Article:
Scottish Chamber Orchestra
Queen's Hall, Edinburgh
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TO the list of valued collaborators the SCO welcomes to the podium must be added the name of Alexandre Bloch, whose Gallic charm introduced the music of his teacher Thierry Escaich at the start of this concert and whose expansive, baton-less, whole-body conducting style – crouching on his haunches for quieter moments – produced a superb account of Beethoven's Eroica Symphony to bring it to a climax.
In between, cellist Jean-Guihen Queyras gave a ravishing rich-toned account of Haydn's Concerto in D, that was also all about ensemble performance, notably in his dialogue with guest leader Benjamin Gilmore and notwithstanding his virtuoso playing of the cadenza that concludes the first movement. He granted us a little more of that with an encore of the Prelude from Bach's Third Suite.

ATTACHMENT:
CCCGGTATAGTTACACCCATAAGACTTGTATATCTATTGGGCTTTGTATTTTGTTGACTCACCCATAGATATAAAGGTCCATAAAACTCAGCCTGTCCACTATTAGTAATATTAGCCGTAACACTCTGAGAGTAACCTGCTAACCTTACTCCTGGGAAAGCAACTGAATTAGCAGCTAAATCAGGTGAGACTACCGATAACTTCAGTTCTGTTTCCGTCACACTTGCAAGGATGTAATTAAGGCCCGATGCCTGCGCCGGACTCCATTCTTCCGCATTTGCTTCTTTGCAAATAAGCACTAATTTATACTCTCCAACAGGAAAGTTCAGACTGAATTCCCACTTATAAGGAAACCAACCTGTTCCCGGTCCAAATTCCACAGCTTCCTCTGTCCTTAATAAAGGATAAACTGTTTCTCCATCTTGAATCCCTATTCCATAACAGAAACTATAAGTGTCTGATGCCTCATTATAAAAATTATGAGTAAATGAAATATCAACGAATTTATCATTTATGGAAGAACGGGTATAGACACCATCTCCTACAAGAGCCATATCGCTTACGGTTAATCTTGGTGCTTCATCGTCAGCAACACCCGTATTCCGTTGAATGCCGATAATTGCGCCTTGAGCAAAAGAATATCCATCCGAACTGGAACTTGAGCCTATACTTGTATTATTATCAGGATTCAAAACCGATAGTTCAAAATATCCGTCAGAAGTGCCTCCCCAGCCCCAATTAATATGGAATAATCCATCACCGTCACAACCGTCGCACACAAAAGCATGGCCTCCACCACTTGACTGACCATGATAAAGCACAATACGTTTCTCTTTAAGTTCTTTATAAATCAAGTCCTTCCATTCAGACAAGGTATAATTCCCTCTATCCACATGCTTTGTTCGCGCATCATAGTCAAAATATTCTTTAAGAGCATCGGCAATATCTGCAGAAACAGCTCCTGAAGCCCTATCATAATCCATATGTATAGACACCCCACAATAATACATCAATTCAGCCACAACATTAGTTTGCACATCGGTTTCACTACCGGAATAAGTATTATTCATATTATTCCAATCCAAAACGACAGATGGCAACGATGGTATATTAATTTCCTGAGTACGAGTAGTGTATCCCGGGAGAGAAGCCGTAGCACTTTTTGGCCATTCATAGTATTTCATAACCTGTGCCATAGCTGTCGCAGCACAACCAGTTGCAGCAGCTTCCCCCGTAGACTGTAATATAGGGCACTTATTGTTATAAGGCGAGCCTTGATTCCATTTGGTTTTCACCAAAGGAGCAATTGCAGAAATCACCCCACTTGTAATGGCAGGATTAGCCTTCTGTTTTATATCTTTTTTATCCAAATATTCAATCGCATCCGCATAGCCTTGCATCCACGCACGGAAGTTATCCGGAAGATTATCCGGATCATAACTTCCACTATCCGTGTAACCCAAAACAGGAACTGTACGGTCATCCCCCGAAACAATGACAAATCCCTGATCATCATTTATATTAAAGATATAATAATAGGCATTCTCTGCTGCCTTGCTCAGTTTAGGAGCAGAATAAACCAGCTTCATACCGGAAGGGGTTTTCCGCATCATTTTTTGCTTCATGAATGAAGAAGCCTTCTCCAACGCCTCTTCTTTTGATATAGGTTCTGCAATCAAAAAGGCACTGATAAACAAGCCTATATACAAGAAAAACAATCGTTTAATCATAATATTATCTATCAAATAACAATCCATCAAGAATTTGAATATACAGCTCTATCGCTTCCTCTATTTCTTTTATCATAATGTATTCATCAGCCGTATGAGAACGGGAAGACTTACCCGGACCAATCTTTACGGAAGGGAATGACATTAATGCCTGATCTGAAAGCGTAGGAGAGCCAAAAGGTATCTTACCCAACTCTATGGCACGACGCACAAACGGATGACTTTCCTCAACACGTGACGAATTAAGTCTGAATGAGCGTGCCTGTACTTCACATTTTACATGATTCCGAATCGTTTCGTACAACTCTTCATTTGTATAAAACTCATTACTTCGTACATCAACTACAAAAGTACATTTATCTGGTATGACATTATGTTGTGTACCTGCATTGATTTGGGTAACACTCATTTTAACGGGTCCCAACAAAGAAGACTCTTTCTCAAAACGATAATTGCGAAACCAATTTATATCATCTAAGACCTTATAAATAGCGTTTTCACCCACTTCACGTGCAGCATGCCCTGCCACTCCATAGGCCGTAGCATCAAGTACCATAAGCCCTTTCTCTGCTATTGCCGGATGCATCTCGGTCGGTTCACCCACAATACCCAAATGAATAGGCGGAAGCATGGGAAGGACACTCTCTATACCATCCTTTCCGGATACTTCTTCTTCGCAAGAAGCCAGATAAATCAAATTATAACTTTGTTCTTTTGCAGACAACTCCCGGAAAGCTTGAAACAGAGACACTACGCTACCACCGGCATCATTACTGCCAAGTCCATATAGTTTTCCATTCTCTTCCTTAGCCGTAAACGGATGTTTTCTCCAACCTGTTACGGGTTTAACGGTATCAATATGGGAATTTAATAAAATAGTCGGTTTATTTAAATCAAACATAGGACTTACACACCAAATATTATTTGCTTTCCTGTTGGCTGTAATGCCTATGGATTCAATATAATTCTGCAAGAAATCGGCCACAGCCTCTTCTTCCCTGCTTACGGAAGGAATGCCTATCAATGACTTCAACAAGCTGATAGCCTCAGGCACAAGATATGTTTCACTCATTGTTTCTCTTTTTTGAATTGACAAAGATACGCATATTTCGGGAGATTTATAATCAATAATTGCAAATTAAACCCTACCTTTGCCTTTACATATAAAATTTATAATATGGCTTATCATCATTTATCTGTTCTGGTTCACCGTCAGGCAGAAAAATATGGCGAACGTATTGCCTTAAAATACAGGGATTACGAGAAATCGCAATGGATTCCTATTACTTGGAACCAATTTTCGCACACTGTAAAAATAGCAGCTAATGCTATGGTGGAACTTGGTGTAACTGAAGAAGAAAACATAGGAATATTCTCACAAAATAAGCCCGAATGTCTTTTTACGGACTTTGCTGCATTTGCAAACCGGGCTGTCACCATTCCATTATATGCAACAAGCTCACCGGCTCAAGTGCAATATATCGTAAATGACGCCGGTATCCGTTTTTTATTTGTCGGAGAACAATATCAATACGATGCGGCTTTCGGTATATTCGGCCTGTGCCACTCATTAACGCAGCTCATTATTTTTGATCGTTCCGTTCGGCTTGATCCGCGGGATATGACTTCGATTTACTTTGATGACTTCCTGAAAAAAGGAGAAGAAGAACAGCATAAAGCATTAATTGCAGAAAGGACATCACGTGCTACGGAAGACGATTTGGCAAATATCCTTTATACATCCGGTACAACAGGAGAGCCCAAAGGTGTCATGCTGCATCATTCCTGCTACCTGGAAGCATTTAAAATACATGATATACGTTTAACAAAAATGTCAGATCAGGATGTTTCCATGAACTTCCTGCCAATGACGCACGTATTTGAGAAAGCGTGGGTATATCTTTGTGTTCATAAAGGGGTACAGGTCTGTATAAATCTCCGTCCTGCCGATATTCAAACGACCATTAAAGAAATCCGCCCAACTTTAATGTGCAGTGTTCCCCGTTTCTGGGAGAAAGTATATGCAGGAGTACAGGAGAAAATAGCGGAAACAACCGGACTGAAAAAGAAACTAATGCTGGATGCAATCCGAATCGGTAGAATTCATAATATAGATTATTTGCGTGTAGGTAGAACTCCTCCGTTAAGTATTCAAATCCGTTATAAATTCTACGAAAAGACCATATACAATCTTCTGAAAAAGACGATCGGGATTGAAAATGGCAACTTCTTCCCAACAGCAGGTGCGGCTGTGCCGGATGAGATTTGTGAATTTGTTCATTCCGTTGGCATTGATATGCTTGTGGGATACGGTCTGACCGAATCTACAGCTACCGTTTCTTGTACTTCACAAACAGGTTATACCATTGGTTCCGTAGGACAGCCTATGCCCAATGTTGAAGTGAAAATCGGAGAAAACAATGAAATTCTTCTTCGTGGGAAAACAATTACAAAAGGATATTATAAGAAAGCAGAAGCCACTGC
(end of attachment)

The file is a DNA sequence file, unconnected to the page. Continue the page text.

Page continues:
The cello was also to the fore in Escaich's Baroque Song with principal Philip Higham ably stepping up for the solo part in the final movement, appropriately labelled Allegro molto energico. There is, however, nothing pastiche about this post-baroque, Bach-quoting gem, which opens at pace with the winds in full flight and is dramatically and arrestingly orchestrated throughout, as the composer translates his expertise as an organist into a tribute to the master composer for the whole orchestra.
Mirroring that, Bloch's Eroica was performed with appropriate respect for period performance technique but without sacrificing an iota of its lyrical Romanticism. Working without a score, the conductor added details to the mix with large gestures like some sonic pharmacist, and the detail from the winds and dynamic range of the strings rewarded him in spades – building to a Finale of tremendous energy.
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